Everytime there's a challenge from the left to the Democratic mainstream -- the most recent one is Senator Sanders' decision to run in the presidential primaries, despite being a nominal independent, against Hillary Clinton -- we hear of a major handicap facing the challenger: an inability to gain support among black voters. The last time such an insurgent could show otherwise was Jesse Jackson, so the problem is clearly with white progressives. It's early in Sanders' campaign, but polls already show that he appeals to a considerably smaller percentage of blacks than whites, though his support is pretty small across the board. Sanders' handicap -- one shared by progressives who run outside the Democratic party like Ralph Nader -- seems to be one of perception. Because they run on the issues they feel differentiate them from the Democratic mainstream, most notably their more confrontational attitude toward corporate America, there's a perception that they care less about the issues that presumably matter most to the Democratic base and especially to blacks. Blacks presumably want to hear about voting rights, reforming the police, further reducing economic inequality, while progressives typically want to talk about fighting the big banks and corporations. I'd like to take it for granted that any self-styled progressive is concerned about voting rights, police brutality, etc. and committed to doing something about it all. But just as blacks need to hear people affirm that "black lives matter" and aren't satisfied with well-meaning general statements that "all lives matter," they may need to hear candidates like Sanders, or anyone else who runs to Clinton's left, talk with as much passion about the issues that concern blacks most as they show when railing against big money. Clinton has that base covered already; the Hillary news today is all about her warning against new Republican threats to voting rights and how she'll stop them. As much as her opponents would rather dispute her than echo her, sometimes you have to worry less about what she says than about what people want to hear.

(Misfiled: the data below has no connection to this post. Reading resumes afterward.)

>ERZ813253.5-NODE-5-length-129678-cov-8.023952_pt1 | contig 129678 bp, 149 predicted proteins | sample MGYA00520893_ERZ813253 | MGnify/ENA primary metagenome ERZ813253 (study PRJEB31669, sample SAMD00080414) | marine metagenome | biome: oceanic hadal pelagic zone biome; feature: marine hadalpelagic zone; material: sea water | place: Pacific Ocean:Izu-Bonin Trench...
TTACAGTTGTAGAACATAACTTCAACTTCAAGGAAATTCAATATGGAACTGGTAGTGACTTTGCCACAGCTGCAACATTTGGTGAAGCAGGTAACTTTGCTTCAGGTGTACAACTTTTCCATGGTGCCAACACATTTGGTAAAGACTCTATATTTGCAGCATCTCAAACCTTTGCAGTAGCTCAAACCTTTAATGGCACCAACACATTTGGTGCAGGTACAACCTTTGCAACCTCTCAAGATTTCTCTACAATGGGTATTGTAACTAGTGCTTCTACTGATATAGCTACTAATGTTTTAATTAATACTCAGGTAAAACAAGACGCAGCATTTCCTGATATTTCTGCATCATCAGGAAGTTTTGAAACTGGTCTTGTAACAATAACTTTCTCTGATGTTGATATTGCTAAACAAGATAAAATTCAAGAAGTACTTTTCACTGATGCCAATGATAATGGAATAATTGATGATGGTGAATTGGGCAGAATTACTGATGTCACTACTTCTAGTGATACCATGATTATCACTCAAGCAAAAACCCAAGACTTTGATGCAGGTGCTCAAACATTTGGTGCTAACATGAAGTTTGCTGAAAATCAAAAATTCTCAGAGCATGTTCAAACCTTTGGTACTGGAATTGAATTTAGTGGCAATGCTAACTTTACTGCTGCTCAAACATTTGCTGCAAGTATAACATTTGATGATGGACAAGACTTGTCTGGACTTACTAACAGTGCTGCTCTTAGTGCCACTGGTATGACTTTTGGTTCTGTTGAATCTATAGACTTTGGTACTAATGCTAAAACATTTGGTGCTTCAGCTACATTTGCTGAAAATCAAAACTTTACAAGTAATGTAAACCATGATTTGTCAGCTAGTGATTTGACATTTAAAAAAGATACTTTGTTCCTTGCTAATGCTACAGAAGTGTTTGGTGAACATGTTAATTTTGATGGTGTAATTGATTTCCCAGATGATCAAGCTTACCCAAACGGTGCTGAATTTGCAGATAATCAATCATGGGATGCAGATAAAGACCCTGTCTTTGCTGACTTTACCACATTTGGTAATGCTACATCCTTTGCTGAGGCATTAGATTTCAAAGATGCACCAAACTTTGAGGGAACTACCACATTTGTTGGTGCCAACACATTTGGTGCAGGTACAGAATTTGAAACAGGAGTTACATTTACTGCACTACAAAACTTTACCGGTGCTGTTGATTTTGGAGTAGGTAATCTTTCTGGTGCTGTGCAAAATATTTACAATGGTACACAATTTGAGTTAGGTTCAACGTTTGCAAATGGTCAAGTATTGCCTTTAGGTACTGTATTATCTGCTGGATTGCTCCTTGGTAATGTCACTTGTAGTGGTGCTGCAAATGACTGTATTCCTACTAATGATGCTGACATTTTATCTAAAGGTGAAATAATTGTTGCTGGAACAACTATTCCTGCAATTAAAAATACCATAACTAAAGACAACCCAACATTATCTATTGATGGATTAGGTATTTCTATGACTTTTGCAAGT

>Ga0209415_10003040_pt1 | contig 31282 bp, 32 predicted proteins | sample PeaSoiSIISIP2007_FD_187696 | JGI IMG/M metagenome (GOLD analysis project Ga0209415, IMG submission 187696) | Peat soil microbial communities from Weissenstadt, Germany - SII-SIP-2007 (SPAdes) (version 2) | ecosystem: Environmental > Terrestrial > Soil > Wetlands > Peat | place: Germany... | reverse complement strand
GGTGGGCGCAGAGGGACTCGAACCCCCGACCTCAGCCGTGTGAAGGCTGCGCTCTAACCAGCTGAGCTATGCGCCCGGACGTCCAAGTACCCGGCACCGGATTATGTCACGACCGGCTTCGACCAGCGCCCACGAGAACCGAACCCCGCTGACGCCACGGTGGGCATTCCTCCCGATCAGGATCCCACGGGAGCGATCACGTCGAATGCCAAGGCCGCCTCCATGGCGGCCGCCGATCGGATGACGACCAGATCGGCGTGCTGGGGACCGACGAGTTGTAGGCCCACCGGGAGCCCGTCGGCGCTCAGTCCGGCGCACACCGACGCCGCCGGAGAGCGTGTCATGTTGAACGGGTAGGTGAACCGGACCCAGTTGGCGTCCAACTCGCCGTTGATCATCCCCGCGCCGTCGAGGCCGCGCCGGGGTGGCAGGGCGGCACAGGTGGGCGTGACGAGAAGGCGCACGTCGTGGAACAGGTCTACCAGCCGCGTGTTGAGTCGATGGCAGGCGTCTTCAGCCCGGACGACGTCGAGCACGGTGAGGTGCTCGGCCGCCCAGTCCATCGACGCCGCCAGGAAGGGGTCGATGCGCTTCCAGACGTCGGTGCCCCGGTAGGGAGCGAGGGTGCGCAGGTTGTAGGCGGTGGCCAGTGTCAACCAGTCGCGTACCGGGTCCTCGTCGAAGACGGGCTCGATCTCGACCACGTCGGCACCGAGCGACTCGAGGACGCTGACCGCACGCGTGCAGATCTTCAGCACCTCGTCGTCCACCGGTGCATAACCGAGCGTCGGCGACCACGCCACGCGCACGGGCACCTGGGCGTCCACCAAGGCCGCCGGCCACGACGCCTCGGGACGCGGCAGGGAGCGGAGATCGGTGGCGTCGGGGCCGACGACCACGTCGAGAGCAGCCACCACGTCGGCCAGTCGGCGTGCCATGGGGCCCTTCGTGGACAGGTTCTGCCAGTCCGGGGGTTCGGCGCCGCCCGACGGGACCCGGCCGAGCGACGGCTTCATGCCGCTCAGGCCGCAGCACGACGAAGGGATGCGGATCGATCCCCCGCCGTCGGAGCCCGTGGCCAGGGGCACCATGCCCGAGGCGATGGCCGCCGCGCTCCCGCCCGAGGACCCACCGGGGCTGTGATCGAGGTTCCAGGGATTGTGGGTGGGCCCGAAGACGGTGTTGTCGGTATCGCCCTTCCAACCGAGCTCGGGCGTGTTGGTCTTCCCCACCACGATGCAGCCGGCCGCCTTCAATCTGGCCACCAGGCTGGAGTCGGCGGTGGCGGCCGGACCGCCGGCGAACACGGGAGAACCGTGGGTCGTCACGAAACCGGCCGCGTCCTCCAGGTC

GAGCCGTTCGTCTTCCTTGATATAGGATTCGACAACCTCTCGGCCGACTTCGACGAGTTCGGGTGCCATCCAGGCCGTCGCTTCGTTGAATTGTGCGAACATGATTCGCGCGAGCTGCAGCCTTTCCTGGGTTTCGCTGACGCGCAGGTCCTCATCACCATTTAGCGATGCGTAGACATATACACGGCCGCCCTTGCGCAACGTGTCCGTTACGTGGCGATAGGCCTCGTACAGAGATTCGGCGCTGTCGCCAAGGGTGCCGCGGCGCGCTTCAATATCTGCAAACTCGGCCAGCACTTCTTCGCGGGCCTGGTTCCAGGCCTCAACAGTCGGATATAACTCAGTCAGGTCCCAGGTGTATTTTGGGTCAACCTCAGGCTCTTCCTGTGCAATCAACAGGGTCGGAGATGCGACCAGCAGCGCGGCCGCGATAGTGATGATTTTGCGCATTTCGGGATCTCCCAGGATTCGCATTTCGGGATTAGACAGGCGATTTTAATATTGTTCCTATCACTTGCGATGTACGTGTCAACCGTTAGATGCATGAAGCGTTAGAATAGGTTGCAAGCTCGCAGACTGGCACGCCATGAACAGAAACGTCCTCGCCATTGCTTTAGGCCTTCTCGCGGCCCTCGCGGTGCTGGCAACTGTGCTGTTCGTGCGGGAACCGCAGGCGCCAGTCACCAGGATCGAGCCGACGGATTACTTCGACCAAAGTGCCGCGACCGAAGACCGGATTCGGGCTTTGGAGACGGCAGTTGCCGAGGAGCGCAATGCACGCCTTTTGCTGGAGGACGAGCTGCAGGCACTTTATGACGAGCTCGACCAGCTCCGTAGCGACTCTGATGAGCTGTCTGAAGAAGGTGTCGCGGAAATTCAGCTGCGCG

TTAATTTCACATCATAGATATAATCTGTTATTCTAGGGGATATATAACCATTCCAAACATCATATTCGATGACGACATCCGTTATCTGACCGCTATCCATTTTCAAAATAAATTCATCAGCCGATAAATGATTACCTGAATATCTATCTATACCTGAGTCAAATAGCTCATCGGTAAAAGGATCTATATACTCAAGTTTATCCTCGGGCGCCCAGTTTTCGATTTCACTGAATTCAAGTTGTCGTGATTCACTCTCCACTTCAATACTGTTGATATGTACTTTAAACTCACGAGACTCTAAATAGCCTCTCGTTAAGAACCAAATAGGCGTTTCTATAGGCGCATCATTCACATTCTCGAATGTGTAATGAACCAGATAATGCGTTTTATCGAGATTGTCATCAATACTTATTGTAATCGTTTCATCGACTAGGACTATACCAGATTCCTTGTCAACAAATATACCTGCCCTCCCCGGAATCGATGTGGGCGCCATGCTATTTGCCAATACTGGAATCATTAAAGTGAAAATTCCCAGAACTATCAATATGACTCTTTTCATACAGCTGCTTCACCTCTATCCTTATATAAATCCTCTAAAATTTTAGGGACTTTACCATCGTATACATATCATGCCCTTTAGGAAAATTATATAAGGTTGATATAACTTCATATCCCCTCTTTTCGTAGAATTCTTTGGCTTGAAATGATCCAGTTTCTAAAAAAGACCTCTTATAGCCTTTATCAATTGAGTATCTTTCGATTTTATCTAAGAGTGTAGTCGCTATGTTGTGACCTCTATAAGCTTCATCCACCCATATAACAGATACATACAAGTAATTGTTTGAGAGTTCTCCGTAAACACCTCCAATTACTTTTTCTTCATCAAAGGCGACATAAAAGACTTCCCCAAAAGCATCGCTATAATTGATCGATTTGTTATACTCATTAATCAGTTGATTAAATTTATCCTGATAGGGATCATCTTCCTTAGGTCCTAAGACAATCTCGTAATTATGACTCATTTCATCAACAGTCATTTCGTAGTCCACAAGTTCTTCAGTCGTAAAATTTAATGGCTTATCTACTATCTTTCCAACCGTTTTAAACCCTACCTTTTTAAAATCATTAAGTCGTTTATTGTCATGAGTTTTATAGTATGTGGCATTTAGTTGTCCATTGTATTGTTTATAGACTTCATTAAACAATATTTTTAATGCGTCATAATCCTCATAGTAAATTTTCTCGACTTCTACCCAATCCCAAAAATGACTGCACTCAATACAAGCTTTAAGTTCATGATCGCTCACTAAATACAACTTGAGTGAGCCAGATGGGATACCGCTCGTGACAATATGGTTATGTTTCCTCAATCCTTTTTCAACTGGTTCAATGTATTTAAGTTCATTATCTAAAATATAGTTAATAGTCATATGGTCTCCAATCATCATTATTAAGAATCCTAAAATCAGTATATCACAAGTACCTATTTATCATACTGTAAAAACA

The other side of the coin, it seems, is that black Democrats may not be as concerned with the malpractices of big money as progressives would like. If so, why should this be? I should like to hope that the havoc wrought by under-regulated banks and brokers doesn't fall under the category contemptuously labeled, "Rich [or White] People's Problems." But maybe many of them think that you've got to have wealth in the first place to redistribute, so why mess with the system? I can't say and I probably should be careful about speculating, but if we assume that blacks expect white politicians to say certain things to secure their support, then the perfectly democratic principle of mutual accountability entitles the rest of us to ask whether blacks think something should be done about the "too big to fail" banks, whether they think money has too much influence in politics, and so on. Some blacks may fancy themselves the moral center of the Democratic party, but if you consistently oppose the "progressive" candidates when they appear, doesn't that make you the "conservative" element in the party -- the right rather than the center? If progressive insurgents sometimes fail to reach out to blacks, or even to the working class in general, isn't it also true that the poor often fail to seek out alternatives with more potential to improve their lot and even empower them more? If progressives poll poorly among blacks or other minorities, it seems more fair to describe that as mutual misunderstanding than as some characteristic failing of white progressives. Either way, something has to be done about it or else the Clintons or people like them, who know how to say the right thing to all classes of people without necessarily ever meaning it, will dominate the Democratic party for years to come.